Mental Health

Are you happy?

happy success and happiness 300x270 Happiness Can Be Learned

If I asked you what your life goals are, what would you say?

I’m going to take a guess that 90% of us would respond with:

  • To find great love
  • Get a great job
  • Buy a nice house
  • Get married
  • Stay in great shape
  • Raise a lovely family
  • Enjoy my passions
  • Spend time with my friends
  • Be liked and loved
  • Attain my dreams

Now, imagine you are having a conversation about having that great job with a 4-year old child. The conversation would probably go something like this:

You: “I want to have a great job.”

4-year old: “Why?”

You: “So that I can do what I love and earn a great salary.”

4-year old: “Why?”

You: “So I can enjoy my life.”

4-year old: “Why?”

You: “Because that will make me happy.”

The 4-year old child is extremely insightful. What we learn is that if we had the same conversation about any of your life goals, we would drill down to the same reason every time: We do everything in life to find happiness.

If you were a nerd (like me), you’d plot it on a graph that looked like this:

yourgoals11 Happiness Can Be Learned

Then why aren’t we, as humans, happier?

One simple fact:

Money, Love, & Healthy COMBINED can only increase your happiness up to 10%. That’s right, it has been scientifically determined that this is the case. We’re going to talk about the science in a second, but first, let me ask you:

What does it mean that those things only increase or decrease your happiness by 10%?

It means if you were rich, had the perfect mate, and were in terrific health, you would only be 10% happier than if you were poor, single, and in bad shape physically. Sound false? Well, when I put it that way, maybe it sounds false, but what about when you look around you at people chasing after these three things.

  1. Do you know anyone who has achieved financial success, yet is still unhappy?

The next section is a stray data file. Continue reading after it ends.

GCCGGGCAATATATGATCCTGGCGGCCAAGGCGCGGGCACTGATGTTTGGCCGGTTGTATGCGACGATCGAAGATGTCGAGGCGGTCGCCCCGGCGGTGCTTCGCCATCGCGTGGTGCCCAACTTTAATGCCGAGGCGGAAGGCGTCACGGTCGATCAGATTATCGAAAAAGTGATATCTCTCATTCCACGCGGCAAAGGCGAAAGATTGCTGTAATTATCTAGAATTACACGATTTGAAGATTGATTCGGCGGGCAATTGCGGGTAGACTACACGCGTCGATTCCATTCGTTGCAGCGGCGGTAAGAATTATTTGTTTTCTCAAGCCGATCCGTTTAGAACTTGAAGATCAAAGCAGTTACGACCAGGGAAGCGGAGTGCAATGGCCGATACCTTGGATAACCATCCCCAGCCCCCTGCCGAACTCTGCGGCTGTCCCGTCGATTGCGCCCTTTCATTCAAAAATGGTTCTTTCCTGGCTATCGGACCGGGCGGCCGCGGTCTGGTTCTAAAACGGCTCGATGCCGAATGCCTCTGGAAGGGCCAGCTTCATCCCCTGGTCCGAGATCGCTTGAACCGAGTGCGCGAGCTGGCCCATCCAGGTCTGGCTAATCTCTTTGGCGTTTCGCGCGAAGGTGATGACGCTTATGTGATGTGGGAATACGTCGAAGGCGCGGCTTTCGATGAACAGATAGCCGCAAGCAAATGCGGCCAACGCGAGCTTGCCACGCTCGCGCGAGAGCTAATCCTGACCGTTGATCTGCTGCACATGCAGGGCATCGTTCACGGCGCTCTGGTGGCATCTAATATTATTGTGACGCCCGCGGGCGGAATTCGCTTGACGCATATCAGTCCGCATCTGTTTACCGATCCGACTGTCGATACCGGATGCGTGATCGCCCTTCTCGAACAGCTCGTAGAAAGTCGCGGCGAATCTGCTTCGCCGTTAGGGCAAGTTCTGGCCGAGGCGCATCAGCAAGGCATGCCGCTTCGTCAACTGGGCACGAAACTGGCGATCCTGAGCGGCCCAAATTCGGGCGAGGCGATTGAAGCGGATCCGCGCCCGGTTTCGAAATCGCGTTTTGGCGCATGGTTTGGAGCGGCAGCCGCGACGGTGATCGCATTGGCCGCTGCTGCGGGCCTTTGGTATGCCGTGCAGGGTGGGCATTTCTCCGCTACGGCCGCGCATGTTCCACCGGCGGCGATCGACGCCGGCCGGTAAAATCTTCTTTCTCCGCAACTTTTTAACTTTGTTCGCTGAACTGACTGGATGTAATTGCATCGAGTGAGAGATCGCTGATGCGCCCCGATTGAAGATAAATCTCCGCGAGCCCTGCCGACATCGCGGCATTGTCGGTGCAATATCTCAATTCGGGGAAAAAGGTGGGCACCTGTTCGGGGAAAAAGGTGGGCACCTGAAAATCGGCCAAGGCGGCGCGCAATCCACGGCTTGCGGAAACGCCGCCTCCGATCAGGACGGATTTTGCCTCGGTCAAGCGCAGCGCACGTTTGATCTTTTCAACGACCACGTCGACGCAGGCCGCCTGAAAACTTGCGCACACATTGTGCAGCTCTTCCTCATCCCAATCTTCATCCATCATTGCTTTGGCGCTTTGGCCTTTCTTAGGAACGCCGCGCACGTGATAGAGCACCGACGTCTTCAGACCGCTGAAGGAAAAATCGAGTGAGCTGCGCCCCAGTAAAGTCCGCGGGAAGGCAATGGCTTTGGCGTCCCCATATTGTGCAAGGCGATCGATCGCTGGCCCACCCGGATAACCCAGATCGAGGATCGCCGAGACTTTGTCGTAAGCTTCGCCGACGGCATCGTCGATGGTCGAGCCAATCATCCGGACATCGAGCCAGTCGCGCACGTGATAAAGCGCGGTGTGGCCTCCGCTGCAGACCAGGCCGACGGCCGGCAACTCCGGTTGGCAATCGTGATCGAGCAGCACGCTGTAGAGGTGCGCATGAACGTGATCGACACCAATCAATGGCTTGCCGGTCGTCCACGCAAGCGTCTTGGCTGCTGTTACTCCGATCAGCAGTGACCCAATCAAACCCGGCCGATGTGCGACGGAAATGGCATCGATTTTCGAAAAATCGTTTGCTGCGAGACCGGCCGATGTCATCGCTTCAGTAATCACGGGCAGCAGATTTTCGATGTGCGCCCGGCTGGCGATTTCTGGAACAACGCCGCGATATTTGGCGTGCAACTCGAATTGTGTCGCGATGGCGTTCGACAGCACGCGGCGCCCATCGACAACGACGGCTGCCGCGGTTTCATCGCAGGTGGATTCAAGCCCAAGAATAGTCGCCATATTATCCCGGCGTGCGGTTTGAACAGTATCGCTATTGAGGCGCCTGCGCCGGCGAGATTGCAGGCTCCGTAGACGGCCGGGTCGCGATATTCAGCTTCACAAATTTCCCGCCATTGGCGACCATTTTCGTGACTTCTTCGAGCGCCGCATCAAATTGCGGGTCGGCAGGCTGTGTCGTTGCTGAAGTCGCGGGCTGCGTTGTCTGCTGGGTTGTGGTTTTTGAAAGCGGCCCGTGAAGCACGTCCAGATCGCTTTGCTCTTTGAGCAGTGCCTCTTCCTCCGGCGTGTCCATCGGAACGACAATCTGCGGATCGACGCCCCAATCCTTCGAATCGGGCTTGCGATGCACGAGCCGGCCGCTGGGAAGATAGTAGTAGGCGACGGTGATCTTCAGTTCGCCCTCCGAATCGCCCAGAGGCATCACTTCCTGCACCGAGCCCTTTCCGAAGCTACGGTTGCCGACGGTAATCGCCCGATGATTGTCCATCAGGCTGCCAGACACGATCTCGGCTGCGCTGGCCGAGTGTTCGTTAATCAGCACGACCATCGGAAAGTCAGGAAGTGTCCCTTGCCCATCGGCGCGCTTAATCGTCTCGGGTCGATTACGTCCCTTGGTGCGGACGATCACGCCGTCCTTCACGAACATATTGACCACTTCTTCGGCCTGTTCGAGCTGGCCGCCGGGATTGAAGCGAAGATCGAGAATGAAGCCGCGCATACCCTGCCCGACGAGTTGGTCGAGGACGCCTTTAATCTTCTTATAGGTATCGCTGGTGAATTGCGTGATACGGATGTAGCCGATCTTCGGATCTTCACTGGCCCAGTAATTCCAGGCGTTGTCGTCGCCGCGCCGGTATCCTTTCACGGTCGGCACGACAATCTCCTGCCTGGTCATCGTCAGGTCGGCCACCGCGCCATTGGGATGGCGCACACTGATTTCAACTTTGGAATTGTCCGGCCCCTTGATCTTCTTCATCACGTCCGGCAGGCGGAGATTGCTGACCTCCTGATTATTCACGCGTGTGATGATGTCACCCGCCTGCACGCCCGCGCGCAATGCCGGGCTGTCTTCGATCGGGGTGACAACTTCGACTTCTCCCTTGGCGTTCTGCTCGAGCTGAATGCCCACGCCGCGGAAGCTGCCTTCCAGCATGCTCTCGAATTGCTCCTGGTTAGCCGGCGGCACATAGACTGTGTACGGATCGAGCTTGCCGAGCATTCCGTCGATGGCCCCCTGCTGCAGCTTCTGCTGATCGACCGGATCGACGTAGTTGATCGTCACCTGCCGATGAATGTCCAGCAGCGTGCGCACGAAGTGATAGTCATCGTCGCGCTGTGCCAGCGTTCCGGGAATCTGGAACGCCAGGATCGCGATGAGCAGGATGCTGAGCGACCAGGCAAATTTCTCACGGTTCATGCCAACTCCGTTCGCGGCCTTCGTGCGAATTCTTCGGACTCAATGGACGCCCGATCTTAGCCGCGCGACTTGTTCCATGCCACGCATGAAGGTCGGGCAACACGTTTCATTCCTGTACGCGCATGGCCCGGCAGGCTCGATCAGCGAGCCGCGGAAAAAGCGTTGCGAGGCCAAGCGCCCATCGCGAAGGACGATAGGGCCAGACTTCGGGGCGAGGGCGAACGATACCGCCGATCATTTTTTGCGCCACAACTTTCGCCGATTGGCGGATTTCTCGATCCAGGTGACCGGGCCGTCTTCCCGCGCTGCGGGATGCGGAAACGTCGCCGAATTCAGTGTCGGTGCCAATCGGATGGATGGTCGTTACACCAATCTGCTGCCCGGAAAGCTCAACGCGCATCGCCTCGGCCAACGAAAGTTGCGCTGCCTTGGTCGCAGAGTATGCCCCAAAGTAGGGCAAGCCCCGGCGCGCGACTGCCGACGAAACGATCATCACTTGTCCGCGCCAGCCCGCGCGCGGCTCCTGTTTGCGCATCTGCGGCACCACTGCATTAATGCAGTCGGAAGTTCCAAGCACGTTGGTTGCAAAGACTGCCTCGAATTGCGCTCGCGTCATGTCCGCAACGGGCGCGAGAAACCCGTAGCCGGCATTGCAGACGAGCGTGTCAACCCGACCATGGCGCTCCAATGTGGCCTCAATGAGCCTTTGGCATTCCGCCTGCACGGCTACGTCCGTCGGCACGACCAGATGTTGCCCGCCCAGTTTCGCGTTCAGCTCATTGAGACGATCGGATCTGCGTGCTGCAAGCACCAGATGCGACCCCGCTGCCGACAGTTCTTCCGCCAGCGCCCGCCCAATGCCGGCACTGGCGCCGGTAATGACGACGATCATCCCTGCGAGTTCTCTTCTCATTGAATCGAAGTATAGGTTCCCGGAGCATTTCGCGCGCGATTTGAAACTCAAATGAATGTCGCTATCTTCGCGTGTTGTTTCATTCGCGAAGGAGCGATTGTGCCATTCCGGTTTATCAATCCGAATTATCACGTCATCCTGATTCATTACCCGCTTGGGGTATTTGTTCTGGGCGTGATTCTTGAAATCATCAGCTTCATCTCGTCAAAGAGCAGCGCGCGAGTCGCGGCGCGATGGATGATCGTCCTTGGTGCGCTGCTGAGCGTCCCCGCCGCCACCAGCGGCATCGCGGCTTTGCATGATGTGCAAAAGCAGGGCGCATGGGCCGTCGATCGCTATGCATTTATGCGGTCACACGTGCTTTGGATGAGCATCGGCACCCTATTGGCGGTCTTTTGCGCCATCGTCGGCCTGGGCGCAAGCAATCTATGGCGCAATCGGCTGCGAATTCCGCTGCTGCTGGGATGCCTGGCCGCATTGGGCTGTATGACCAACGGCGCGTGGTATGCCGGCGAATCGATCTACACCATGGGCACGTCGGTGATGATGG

2. Do you know anyone who is in a great relationship, but always seems to complain?
  3. How about someone who is a skinny minnie and in great health, but still miserable…sound familiar?

I call these three people CHASERS. They chase happiness, but no matter what they chase, they come up short.

I was a chaser.

I was once ran a high-tech company with over 100 employees, I was married, had the house, the car, a great family, and I was…miserable. I was a chaser. Always going after the next thing that I thought would bring me true happiness and when I reached it, I realized that the boost I felt was only temporary. I would always go back to that set level of happiness (my genetic set point) and I was mystified. How come all of the things we have deemed important in Western, and now frankly, Eastern societies was not making me happy???

Because, we as a global society, have been chasing the wrong things.

Let me rephrase, we have been chasing the wrong things and there is scientific data that has now proven this fact.

Ok, what is this science I’ve been constantly referencing?

There are a group of people that have been asking this same holy grail type question…what actually makes people happy? But instead of just asking the question, they have made it their life work to study it scientifically. These people are Positive Psychologists and they study the Science of Happiness.

Now, I know what you’re thinking and I need to tell you that Positive Psychology is not some mumbo-jumbohippie-granola-new age trend. It is a Psychology which is a science. This science is based on theories. These theories are tested and supported by data. Positive Psychologists have tested tens of thousands of people for research and have spent tens of thousands of hours to determine some basic things like the fact that more money only makes us marginally happier.